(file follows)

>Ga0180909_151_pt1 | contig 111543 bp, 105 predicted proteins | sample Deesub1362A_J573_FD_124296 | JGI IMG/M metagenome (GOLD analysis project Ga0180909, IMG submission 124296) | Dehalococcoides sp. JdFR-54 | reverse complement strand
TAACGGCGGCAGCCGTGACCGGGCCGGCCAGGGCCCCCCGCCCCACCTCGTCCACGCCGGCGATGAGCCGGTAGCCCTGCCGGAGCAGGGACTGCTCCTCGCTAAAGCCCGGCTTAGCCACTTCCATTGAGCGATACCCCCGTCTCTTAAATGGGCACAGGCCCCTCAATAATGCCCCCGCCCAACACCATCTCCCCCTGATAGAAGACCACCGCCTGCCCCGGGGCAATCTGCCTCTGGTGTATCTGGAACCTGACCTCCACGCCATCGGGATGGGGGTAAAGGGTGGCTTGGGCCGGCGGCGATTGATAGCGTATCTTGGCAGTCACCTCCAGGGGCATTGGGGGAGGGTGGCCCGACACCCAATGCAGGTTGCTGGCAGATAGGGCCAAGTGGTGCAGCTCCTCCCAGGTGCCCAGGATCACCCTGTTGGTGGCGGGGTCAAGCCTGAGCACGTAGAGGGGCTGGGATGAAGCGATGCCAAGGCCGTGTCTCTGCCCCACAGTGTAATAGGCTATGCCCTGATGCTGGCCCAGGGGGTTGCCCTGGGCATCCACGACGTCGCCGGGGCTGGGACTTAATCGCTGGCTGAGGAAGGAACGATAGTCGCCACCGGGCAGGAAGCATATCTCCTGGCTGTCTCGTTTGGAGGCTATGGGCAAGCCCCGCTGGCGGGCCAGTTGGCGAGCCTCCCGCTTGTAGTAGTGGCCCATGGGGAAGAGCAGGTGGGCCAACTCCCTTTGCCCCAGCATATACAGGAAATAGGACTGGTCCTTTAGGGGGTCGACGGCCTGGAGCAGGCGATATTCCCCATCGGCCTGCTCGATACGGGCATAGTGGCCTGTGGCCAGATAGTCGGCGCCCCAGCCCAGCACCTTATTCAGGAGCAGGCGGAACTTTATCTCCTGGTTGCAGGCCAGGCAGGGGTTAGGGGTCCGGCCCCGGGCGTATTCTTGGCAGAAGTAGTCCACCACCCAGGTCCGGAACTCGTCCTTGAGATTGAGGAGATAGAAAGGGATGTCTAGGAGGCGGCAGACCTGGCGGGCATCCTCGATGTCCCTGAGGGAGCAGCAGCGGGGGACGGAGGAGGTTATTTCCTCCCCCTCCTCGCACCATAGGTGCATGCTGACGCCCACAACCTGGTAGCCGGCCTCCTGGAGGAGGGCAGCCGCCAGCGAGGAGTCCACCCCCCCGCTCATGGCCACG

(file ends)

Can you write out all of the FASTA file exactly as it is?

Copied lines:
>Ga0180909_151_pt1 | contig 111543 bp, 105 predicted proteins | sample Deesub1362A_J573_FD_124296 | JGI IMG/M metagenome (GOLD analysis project Ga0180909, IMG submission 124296) | Dehalococcoides sp. JdFR-54 | reverse complement strand
TAACGGCGGCAGCCGTGACCGGGCCGGCCAGGGCCCCCCGCCCCACCTCGTCCACGCCGGCGATGAGCCGGTAGCCCTGCCGGAGCAGGGACTGCTCCTCGCTAAAGCCCGGCTTAGCCACTTCCATTGAGCGATACCCCCGTCTCTTAAATGGGCACAGGCCCCTCAATAATGCCCCCGCCCAACACCATCTCCCCCTGATAGAAGACCACCGCCTGCCCCGGGGCAATCTGCCTCTGGTGTATCTGGAACCTGACCTCCACGCCATCGGGATGGGGGTAAAGGGTGGCTTGGGCCGGCGGCGATTGATAGCGTATCTTGGCAGTCACCTCCAGGGGCATTGGGGGAGGGTGGCCCGACACCCAATGCAGGTTGCTGGCAGATAGGGCCAAGTGGTGCAGCTCCTCCCAGGTGCCCAGGATCACCCTGTTGGTGGCGGGGTCAAGCCTGAGCACGTAGAGGGGCTGGGATGAAGCGATGCCAAGGCCGTGTCTCTGCCCCACAGTGTAATAGGCTATGCCCTGATGCTGGCCCAGGGGGTTGCCCTGGGCATCCACGACGTCGCCGGGGCTGGGACTTAATCGCTGGCTGAGGAAGGAACGATAGTCGCCACCGGGCAGGAAGCATATCTCCTGGCTGTCTCGTTTGGAGGCTATGGGCAAGCCCCGCTGGCGGGCCAGTTGGCGAGCCTCCCGCTTGTAGTAGTGGCCCATGGGGAAGAGCAGGTGGGCCAACTCCCTTTGCCCCAGCATATACAGGAAATAGGACTGGTCCTTTAGGGGGTCGACGGCCTGGAGCAGGCGATATTCCCCATCGGCCTGCTCGATACGGGCATAGTGGCCTGTGGCCAGATAGTCGGCGCCCCAGCCCAGCACCTTATTCAGGAGCAGGCGGAACTTTATCTCCTGGTTGCAGGCCAGGCAGGGGTTAGGGGTCCGGCCCCGGGCGTATTCTTGGCAGAAGTAGTCCACCACCCAGGTCCGGAACTCGTCCTTGAGATTGAGGAGATAGAAAGGGATGTCTAGGAGGCGGCAGACCTGGCGGGCATCCTCGATGTCCCTGAGGGAGCAGCAGCGGGGGACGGAGGAGGTTATTTCCTCCCCCTCCTCGCACCATAGGTGCATGCTGACGCCCACAACCTGGTAGCCGGCCTCCTGGAGGAGGGCAGCCGCCAGCGAGGAGTCCACCCCCCCGCTCATGGCCACG